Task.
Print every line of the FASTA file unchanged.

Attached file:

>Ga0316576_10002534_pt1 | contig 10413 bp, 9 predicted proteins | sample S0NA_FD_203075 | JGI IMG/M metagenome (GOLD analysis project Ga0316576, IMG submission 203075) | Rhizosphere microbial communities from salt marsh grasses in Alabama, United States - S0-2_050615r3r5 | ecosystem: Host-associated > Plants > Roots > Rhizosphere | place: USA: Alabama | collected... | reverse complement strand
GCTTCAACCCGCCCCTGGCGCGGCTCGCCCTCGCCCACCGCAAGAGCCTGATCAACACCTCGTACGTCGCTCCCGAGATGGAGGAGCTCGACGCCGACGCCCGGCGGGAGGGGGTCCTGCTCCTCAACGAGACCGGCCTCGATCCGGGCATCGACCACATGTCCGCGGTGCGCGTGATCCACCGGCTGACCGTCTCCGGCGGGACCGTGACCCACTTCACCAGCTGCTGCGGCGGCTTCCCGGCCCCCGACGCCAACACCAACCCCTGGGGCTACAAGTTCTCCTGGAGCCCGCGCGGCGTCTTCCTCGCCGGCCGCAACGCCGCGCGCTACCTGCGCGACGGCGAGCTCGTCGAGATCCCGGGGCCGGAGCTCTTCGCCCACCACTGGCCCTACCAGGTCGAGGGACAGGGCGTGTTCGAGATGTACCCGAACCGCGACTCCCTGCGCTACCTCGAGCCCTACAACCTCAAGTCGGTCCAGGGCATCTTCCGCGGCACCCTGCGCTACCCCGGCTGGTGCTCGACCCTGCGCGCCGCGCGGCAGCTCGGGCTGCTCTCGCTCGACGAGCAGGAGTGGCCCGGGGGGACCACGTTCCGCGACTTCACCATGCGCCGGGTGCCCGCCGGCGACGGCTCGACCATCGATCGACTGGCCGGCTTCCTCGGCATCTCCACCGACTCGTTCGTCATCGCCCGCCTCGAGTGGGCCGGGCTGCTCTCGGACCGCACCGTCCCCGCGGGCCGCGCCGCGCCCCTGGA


>Ga0316576_10002534_pt1 | contig 10413 bp, 9 predicted proteins | sample S0NA_FD_203075 | JGI IMG/M metagenome (GOLD analysis project Ga0316576, IMG submission 203075) | Rhizosphere microbial communities from salt marsh grasses in Alabama, United States - S0-2_050615r3r5 | ecosystem: Host-associated > Plants > Roots > Rhizosphere | place: USA: Alabama | collected... | reverse complement strand
GCTTCAACCCGCCCCTGGCGCGGCTCGCCCTCGCCCACCGCAAGAGCCTGATCAACACCTCGTACGTCGCTCCCGAGATGGAGGAGCTCGACGCCGACGCCCGGCGGGAGGGGGTCCTGCTCCTCAACGAGACCGGCCTCGATCCGGGCATCGACCACATGTCCGCGGTGCGCGTGATCCACCGGCTGACCGTCTCCGGCGGGACCGTGACCCACTTCACCAGCTGCTGCGGCGGCTTCCCGGCCCCCGACGCCAACACCAACCCCTGGGGCTACAAGTTCTCCTGGAGCCCGCGCGGCGTCTTCCTCGCCGGCCGCAACGCCGCGCGCTACCTGCGCGACGGCGAGCTCGTCGAGATCCCGGGGCCGGAGCTCTTCGCCCACCACTGGCCCTACCAGGTCGAGGGACAGGGCGTGTTCGAGATGTACCCGAACCGCGACTCCCTGCGCTACCTCGAGCCCTACAACCTCAAGTCGGTCCAGGGCATCTTCCGCGGCACCCTGCGCTACCCCGGCTGGTGCTCGACCCTGCGCGCCGCGCGGCAGCTCGGGCTGCTCTCGCTCGACGAGCAGGAGTGGCCCGGGGGGACCACGTTCCGCGACTTCACCATGCGCCGGGTGCCCGCCGGCGACGGCTCGACCATCGATCGACTGGCCGGCTTCCTCGGCATCTCCACCGACTCGTTCGTCATCGCCCGCCTCGAGTGGGCCGGGCTGCTCTCGGACCGCACCGTCCCCGCGGGCCGCGCCGCGCCCCTGGA